Making their case
Phil Johnson, Jared Rutberg and Ronnie Cowan answer questions.
As candidates for two Newton County seats open in the 2016 General Primary Runoff Elections answered questions during a forum at the Newton County Historic Courthouse Thursday, infrastructure was the common theme among the three candidates in attendance.
The Newton County Republican and Democrat parties, along with SmartGrowth Newton County, hosted the forum, co-sponsored by The Covington News and the Newton Citizen, just days ahead of the early voting period for the runoff starting Tuesday, July 5 at the Newton County Administration Building, and a few weeks before the July 26 election.
Board of Commissioners District 5 candidates Ronnie Cowan and Jared Rutberg, both Republicans, shared their ideas for commissioner and Chair candidate Phil Johnson, a Democrat, told the crowd why he would be a good choice to lead the BOC. Johnson’s opponent, Marcello Banes did not attend the event.
Sarah Todd, Newton County Democrat President, Ray Cowan, Newton County Republican President and Johnathan Paschal, SmartGrowth Newton County President, asked the candidates around 20 questions concerning with several aspects of Newton County’s present and future.
The recurring theme from the candidates was that Newton County needed an improvement in infrastructure, on its roads, within its public safety and among its leaders on the board of commissioners.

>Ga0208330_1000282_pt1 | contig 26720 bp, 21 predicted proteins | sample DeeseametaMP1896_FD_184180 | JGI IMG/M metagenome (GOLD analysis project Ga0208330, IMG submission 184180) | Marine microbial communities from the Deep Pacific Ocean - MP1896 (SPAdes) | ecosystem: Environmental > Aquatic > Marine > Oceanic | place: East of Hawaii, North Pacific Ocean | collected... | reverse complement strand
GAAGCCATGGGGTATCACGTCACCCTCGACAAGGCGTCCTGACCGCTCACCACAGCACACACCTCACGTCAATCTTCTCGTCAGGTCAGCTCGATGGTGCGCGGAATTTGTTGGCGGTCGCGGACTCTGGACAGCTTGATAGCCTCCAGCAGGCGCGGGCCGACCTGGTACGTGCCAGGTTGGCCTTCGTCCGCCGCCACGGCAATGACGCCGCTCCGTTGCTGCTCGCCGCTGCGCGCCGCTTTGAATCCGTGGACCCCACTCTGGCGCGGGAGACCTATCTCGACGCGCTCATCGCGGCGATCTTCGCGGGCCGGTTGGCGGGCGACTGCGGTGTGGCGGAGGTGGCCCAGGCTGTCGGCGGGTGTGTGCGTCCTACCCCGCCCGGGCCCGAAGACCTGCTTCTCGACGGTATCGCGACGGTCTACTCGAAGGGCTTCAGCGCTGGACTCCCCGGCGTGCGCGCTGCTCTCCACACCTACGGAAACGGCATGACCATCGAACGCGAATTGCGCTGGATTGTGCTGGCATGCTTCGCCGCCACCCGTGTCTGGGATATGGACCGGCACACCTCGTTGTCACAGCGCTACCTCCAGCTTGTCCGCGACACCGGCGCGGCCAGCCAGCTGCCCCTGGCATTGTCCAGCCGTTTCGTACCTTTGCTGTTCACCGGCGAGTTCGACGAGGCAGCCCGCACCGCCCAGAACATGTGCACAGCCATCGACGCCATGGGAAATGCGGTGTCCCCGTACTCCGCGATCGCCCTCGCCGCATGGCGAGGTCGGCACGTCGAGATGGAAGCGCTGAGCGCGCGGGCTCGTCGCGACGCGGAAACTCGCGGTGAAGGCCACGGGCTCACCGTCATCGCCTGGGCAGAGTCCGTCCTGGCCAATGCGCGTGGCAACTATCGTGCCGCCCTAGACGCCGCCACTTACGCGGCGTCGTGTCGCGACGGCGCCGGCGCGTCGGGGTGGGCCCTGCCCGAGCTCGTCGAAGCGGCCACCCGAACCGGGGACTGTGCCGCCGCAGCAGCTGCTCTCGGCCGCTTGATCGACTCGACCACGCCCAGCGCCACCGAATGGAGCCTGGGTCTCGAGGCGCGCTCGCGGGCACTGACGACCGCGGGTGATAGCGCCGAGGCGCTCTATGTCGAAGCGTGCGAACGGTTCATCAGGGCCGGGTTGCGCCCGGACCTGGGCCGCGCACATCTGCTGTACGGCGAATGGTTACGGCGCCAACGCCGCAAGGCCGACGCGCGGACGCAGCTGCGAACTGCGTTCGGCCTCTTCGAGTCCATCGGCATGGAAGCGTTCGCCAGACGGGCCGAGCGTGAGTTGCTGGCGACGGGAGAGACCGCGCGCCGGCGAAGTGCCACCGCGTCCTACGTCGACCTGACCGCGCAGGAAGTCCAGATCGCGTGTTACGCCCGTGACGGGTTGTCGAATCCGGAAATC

“Our infrastructure is in terrible shape,” Johnson said. “We have not invested in our infrastructure.”
When asked about SPLOST projects, all three candidates pointed to their wish list, which included public safety, the landfill and roads.
“It’s a long-standing issue that a lot of things have been neglected for a long time and a lot are infrastructure based,” Rutberg said when asked what would be the top five or six items on his SPLOST list.
Throughout the forum Rutberg told the audience that his experience as a business owner who turned around and made three businesses profitable would be a benefit to the county, which is struggling to balance its budget ahead of fiscal year 2017.
When asked about legal expenses, Rutberg said they “need to go through the county manager. As a business owner, I have plenty of experience delegating.”
Cowan, who is an attorney, pointed to his legal experience throughout the forum and said he would be able to guide the county through legal forms without paying for the expense of using the county attorney.
“I watched the BOC meeting and the county attorney was asked to do things that should be done by the departments,” Cowan said when asked the same question as Rutberg. “As an attorney, I can say what should go to the attorney and what should be done by management.”
Johnson, who is also an attorney, informed the audience that he began the process to run for county Chair two years ago for the sole reason of his 10 grandchildren. Since making the decision to enter the race, Johnson said he has met with several county departments, attended meetings and “can hit the ground running in January.”
“The Chair is going to be crucial in defining roles,” Johnson said in response to a question concerning the county’s new county manager form of government. “It’s not going to be a question of a power struggle; it’s going to be the chair working with the county manager and district commissioners.”
The three candidates agreed on most the issues presented, which ranged from the solid waste authority, to future development and communications with citizens.
The winner of Cowan and Rutberg will be the new District 5 commissioner due to lack of Democrat opposition. The winner of Johnson and Banes will meet Republican Aaron Varner in the general election Nov. 8.